Jan 3 2017

Professor Sir Tony Atkinson

It is with great sadness that we announce Professor Sir Tony Atkinson, Centennial Professor at LSE, died on Sunday 1 January 2017.

“We are very sad to report that Tony Atkinson died on the first of January. He was 72. Tony Atkinson was one of the most distinguished economists of the 20th and 21st centuries. He profoundly influenced our thinking on poverty, inequality, mobility, public policy and the economics of growth. From his first book in 1969, Poverty in Britain and the Reform of Social Security (Cambridge University Press), to his last, Inequality: What Can Be Done? (Harvard University Press, 2015), he demonstrated the great care and rigour which should characterise serious economics. His approach was: identify the issues, examine the facts and the forces that shape them, and ask what we can or should do. And through his technical work on his index of inequality and on public policy in imperfect economies he showed how analytical rigour could change our understanding. Based on his work on inequality and market imperfections, his was one of the clearest voices challenging the “market fundamentalism” of the 1980s and 1990s.

“He was Tooke Professor at LSE from 1980-92 and Centennial Professor from 2010. He was Chair of the Suntory and Toyota International Centres for Economics and Related Disciplines (STICERD) from 1980 to 1988 and, with its founding chair (1978-80) Professor Michio Morishima, made it one of the world’s leading research centres.

“Tony was not only an extraordinary leader through his writing  but also in his building and reinvigorating of institutions, from his time at Essex (where he went as a professor aged 27) to Nuffield College, Oxford where he was a much loved Warden, 1994-2005. He founded the Journal of Public Economics in 1971 and was editor for nearly two decades. With Mervyn King and Nick Stern he initiated at STICERD the ESRC programme on “Taxation, Incentives and the Distribution of Income” which lasted for 12 years coinciding with his time at the School. This was one of the ESRC’s first and longest lasting research programmes. There are many more examples of Tony building and nurturing institutions that were both of the highest quality and endured.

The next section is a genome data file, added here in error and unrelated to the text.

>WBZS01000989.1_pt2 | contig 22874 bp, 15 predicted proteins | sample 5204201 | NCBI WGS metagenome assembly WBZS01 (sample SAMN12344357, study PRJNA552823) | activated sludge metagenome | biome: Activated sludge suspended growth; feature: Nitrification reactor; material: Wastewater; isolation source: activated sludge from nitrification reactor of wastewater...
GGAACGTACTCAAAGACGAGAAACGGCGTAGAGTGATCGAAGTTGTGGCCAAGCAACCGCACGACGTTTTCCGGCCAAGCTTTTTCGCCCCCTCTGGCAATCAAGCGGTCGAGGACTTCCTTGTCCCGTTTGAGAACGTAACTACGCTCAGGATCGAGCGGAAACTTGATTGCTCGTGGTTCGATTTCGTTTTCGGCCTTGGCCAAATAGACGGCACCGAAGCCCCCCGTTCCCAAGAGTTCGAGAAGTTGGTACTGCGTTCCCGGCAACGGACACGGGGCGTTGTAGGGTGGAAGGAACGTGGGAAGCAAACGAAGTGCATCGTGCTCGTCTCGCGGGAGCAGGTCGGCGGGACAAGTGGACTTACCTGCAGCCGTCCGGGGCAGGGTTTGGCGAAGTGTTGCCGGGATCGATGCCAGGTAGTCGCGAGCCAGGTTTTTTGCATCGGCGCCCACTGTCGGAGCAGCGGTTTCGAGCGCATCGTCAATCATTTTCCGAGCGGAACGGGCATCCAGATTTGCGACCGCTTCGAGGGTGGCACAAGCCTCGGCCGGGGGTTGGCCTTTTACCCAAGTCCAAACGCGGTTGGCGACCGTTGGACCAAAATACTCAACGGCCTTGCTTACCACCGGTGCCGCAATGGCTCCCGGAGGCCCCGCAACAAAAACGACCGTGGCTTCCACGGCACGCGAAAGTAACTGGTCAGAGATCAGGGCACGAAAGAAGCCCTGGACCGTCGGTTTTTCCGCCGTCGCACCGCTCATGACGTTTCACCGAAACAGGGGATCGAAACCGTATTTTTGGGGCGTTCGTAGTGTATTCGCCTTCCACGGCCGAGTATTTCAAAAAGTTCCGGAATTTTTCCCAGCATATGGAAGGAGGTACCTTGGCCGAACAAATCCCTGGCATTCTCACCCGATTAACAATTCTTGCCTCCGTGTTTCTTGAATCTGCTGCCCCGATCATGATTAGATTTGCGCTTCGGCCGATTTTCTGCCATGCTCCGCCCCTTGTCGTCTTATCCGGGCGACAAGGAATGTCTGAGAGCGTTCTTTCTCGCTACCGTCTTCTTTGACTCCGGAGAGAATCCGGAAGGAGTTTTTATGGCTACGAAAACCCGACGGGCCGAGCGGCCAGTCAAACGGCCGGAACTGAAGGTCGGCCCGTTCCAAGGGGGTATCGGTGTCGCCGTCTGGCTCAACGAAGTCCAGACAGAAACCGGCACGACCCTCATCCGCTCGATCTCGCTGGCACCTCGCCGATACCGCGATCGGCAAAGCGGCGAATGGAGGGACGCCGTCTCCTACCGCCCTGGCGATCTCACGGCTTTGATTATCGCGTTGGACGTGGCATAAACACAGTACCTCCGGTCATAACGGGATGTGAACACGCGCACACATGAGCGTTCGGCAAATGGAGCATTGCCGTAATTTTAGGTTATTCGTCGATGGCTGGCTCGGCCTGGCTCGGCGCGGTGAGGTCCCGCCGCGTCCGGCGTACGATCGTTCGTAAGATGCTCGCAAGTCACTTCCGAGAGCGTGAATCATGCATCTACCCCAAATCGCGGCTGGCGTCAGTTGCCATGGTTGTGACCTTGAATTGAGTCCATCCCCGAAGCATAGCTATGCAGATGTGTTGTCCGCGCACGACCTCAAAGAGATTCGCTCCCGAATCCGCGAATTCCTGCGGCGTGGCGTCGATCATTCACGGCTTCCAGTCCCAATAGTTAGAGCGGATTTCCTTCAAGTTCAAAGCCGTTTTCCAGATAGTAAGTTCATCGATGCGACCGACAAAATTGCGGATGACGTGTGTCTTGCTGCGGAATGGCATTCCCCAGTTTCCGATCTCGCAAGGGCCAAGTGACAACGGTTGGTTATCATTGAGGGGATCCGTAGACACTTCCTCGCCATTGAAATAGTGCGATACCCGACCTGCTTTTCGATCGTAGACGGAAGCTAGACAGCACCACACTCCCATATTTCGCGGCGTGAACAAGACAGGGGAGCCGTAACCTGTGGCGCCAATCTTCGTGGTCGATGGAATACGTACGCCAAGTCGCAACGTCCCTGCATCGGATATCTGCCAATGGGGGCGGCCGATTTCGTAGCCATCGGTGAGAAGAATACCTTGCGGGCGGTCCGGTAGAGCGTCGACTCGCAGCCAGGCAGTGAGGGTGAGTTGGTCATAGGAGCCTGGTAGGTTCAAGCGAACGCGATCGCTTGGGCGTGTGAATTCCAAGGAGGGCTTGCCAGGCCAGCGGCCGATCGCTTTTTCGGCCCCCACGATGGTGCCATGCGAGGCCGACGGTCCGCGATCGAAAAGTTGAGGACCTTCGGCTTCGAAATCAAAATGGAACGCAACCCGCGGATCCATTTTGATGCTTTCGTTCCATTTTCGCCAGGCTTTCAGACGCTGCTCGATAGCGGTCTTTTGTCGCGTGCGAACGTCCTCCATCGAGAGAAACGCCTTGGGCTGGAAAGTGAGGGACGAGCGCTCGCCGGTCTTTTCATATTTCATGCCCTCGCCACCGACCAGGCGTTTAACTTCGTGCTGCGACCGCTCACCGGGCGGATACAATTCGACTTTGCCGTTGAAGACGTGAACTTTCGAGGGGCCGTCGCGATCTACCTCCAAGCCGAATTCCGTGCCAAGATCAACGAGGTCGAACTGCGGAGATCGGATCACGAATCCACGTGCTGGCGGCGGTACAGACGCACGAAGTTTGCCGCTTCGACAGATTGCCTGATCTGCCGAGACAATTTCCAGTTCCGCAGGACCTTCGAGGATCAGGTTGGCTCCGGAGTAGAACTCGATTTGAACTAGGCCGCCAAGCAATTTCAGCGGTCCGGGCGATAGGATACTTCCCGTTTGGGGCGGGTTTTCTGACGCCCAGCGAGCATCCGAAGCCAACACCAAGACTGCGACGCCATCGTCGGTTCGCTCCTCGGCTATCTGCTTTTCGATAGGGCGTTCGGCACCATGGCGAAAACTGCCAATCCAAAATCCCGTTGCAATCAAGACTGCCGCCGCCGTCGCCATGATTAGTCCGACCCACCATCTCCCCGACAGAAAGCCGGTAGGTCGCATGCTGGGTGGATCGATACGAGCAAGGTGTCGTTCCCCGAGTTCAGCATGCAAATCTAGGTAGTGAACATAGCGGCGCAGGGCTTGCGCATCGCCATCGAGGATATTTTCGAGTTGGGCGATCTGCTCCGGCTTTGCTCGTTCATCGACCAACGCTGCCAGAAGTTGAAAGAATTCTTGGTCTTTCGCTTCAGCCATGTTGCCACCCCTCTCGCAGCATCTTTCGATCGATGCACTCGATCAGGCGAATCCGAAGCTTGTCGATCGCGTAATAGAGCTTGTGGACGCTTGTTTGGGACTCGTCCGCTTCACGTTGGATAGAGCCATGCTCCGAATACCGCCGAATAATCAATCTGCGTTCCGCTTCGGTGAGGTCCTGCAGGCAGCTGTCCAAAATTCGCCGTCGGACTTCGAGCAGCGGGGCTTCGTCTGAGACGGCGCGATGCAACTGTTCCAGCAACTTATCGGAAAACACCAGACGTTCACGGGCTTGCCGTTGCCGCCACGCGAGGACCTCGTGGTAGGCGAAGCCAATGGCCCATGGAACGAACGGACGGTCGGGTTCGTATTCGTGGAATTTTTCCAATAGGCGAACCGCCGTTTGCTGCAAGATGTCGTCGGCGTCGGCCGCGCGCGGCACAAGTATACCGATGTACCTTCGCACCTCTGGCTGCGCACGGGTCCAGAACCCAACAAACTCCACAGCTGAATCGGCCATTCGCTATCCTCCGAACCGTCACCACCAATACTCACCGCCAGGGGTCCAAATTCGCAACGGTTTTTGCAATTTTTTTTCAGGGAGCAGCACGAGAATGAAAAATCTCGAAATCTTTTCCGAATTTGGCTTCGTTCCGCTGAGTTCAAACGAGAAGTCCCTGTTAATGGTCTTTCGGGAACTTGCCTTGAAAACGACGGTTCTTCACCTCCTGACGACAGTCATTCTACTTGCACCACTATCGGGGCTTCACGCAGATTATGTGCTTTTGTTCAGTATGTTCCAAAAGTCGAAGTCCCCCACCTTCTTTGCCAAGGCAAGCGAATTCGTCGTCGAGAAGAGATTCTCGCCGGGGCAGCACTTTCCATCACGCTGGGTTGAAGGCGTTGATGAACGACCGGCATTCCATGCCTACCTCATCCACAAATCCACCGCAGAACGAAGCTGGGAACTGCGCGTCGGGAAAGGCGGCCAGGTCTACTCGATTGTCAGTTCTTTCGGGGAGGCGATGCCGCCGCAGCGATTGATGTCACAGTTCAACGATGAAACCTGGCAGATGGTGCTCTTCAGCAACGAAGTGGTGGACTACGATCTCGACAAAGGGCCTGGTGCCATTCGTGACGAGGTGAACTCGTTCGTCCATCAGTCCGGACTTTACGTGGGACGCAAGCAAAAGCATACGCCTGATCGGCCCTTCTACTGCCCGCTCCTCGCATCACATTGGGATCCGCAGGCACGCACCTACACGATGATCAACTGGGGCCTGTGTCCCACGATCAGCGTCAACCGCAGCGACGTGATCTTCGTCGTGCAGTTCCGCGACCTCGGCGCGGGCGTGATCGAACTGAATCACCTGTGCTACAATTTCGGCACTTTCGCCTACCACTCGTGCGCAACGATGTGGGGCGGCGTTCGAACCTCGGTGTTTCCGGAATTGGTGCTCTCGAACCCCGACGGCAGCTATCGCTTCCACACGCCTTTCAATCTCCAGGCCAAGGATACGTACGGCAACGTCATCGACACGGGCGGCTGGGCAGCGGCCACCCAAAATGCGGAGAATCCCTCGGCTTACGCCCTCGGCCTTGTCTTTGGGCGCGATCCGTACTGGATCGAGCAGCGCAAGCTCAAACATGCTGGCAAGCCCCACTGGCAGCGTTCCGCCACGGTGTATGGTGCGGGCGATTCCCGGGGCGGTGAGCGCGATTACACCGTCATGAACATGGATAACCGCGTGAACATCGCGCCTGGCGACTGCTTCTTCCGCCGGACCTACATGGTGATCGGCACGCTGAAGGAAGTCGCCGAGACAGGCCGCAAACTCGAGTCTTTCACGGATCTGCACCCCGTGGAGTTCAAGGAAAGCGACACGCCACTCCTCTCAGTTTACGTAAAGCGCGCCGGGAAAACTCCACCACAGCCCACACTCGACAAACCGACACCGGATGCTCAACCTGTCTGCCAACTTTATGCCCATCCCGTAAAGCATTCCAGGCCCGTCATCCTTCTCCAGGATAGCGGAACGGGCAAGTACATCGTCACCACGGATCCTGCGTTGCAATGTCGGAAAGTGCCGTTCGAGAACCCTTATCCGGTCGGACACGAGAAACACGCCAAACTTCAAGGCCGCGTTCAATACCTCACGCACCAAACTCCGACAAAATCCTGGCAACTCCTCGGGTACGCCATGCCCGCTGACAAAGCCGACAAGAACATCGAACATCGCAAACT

“His distinction was recognised across the world. For example, he was President of the Econometric Society, of the Royal Economic Society, of the European Economic Association, and of the International Economic Association. He was awarded 19 honorary doctorates.

“He was a great European; the majority of his honorary doctorates were from European non UK universities. He worked in a hospital in a deprived area of Hamburg before going to University. He was involved in the economic analysis of the potential effects of joining the European Economic Community in the early 1970s prior to the referendum on joining in 1975. He was President of the Luxembourg Income Study from 2011 which has made a great contribution to international comparisons of well-being and inequality. He was a member of France’s Counseil d’Analyse Economique, 1997-2001, and was Chevalier de la Légion d’Honneur. Last year he was awarded the prestigious Dan David Prize for his work on poverty and inequality (shared with Francois Bourguignon and James Heckman).

“It was not just as an academic and leader of academic institutions that we remember Tony. He was the finest of human beings. His decency, humanity and integrity were profound and extraordinary. He was quiet and understated but deep and strong. He was charming and he could be very funny, including irony of the highest class. He was a special colleague, always ready with his support and wisdom.

“He met his wife Judith (neé Mandeville) at Cambridge as undergraduates when they were 19. They were married for more than 50 years. They shared and reinforced their commitment to making the world a better place and tackling injustice. They took great pride in and strength from their three children Richard, Sarah and Charles, their spouses and their eight grandchildren.
Nick Stern
IG Patel Professor of Economics and Government
Chair of STICERD, 1988-1993

“Tony made fundamental and original theoretical contributions to economics in general, and to public economics and the analysis of economic inequality in particular. He also undertook original and innovative empirical analysis of economic inequalities, and of their relationship to economic institutions such as the welfare state. He made major contributions to applied statistics and the development of social indicators. His work brought the analysis of distributional issues back to a central position in economics. It is no overstatement to say that the modern analysis of economic inequality started with Tony’s 1970 paper in the Journal of Economic Theory.